Posted on Jul 14, 2016, 6 a.m.
Carotenoids may lower lipid and oxidative stress markers, among middle-aged men.
Lending fruits and vegetables their bright orange, red, and yellow colors, carotenoids are abundant in antioxidants, for which previous studies have associated a lower risk of premature death. P. G. Cocate, from the Universidade Federal de Viçosa (Brazil), and colleagues assessed 296 healthy middle-aged man, average age 50.5 years and with body mass index (BMI) of 25.8 kg/m2. The team tracked each participant’s carotenoid intake (including b-cryptoxanthin, lycopene, lutein plus zeanthin, beta-carotene, and alpha-carotene). Data analysis revealed that total carotenoid intake was inversely associated with lipid and oxidative stress markers, and the study authors note that:"in middle-aged men … [beta]-carotene was negatively associated with five of the six lipid and oxidative stress markers.”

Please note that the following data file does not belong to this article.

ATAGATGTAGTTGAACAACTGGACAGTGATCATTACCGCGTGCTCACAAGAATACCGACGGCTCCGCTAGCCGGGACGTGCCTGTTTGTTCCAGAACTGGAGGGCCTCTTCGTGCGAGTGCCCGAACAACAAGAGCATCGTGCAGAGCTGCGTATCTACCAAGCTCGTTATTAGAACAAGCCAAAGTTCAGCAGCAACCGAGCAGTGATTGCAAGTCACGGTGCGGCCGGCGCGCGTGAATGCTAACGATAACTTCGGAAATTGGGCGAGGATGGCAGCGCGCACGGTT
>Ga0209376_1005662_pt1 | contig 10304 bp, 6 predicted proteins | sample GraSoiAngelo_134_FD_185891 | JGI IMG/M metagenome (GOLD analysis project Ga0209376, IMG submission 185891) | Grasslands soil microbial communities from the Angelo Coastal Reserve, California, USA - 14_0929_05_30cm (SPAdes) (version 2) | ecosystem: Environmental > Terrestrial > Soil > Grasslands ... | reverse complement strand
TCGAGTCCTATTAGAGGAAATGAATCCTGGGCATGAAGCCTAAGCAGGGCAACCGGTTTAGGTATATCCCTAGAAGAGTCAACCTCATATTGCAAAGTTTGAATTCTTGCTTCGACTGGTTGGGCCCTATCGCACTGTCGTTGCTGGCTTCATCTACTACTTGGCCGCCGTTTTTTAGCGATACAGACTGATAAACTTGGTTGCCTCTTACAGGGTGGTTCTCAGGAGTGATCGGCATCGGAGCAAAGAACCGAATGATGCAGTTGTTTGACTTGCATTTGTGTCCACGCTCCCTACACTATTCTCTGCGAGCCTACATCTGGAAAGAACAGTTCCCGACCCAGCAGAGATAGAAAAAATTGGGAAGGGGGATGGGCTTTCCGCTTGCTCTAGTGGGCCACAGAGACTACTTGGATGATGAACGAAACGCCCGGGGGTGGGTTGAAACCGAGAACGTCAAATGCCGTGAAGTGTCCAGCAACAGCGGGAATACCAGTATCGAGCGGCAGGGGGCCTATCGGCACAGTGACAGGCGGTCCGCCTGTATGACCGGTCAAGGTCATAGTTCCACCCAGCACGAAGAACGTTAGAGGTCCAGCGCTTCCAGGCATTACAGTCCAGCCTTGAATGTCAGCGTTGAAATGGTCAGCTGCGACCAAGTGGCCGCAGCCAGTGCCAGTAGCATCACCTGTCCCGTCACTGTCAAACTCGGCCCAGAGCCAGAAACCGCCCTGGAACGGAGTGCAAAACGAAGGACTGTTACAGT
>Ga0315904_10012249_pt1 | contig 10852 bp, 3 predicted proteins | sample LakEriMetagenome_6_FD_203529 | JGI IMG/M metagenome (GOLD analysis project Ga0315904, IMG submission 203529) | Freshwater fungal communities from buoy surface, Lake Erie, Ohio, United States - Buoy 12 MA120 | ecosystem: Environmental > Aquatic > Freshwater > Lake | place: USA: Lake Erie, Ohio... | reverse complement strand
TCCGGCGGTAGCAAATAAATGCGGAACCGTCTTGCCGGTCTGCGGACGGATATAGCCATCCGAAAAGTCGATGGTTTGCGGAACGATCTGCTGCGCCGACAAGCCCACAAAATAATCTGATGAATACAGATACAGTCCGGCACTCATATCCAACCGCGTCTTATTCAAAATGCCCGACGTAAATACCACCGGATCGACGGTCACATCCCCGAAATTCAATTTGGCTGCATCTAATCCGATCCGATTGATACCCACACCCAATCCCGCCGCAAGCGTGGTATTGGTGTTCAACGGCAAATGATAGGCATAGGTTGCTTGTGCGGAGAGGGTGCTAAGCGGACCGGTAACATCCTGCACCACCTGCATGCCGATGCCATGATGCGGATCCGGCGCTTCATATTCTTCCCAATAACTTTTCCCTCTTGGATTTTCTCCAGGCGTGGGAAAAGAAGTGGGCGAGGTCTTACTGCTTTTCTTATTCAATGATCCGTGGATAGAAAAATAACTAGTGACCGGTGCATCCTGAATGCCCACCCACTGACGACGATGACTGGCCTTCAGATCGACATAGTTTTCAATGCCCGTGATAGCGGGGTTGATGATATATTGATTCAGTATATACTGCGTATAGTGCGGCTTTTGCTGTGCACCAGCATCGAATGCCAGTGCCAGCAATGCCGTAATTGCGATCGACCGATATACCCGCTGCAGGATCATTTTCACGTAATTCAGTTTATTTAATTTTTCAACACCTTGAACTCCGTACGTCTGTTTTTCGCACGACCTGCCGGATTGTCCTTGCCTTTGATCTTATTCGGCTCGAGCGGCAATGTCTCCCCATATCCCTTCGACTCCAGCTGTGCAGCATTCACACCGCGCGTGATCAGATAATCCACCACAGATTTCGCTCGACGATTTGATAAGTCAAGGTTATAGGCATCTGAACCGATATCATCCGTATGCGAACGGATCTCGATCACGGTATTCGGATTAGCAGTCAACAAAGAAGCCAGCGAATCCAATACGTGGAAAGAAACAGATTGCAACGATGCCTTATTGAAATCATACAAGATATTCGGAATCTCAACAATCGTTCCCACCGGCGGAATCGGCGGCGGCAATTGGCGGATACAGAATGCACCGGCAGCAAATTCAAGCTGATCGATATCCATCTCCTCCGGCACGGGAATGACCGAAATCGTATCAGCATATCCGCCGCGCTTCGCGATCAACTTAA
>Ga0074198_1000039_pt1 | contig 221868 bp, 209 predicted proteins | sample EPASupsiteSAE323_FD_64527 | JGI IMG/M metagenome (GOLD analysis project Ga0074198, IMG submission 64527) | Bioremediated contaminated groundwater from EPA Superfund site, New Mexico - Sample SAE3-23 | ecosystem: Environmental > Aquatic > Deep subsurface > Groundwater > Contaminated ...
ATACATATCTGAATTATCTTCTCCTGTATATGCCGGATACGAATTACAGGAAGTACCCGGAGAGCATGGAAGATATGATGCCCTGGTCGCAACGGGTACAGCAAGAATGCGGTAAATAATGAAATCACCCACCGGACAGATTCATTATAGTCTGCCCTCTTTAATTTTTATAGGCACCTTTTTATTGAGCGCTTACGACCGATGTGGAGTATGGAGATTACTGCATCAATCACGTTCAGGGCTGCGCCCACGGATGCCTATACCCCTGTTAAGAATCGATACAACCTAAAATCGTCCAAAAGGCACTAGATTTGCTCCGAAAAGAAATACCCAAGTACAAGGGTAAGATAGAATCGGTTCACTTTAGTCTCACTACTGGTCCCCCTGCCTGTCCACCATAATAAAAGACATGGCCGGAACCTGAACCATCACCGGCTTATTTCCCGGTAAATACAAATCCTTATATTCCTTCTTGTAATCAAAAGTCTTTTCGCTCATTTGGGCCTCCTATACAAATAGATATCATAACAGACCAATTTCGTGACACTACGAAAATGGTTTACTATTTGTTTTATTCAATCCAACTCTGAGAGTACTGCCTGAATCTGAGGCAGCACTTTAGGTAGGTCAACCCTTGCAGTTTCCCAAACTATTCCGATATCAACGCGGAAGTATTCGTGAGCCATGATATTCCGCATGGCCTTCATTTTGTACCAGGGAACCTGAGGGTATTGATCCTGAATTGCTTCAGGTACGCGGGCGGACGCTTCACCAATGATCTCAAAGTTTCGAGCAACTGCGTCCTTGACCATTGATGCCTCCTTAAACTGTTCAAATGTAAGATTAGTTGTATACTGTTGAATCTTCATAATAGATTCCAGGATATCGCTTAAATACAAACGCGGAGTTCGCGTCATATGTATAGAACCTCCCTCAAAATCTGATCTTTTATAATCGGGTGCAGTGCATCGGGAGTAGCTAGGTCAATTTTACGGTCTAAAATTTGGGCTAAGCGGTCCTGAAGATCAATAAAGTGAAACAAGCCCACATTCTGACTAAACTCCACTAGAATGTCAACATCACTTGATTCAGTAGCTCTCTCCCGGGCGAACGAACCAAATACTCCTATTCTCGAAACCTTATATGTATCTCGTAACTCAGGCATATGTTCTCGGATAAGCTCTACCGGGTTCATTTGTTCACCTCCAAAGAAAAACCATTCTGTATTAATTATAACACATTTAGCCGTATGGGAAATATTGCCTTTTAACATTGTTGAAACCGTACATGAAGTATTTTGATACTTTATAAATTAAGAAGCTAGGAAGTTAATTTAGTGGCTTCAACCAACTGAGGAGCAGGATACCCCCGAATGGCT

P. G. Cocate, A. J. Natali, R. C. G. Alfenas, A. de Oliveira, E. C. dos Santos, H. H. M. Hermsdorff. “Carotenoid consumption is related to lower lipid oxidation and DNA damage in middle-aged men.” British J Nutrition, 15 June 2015.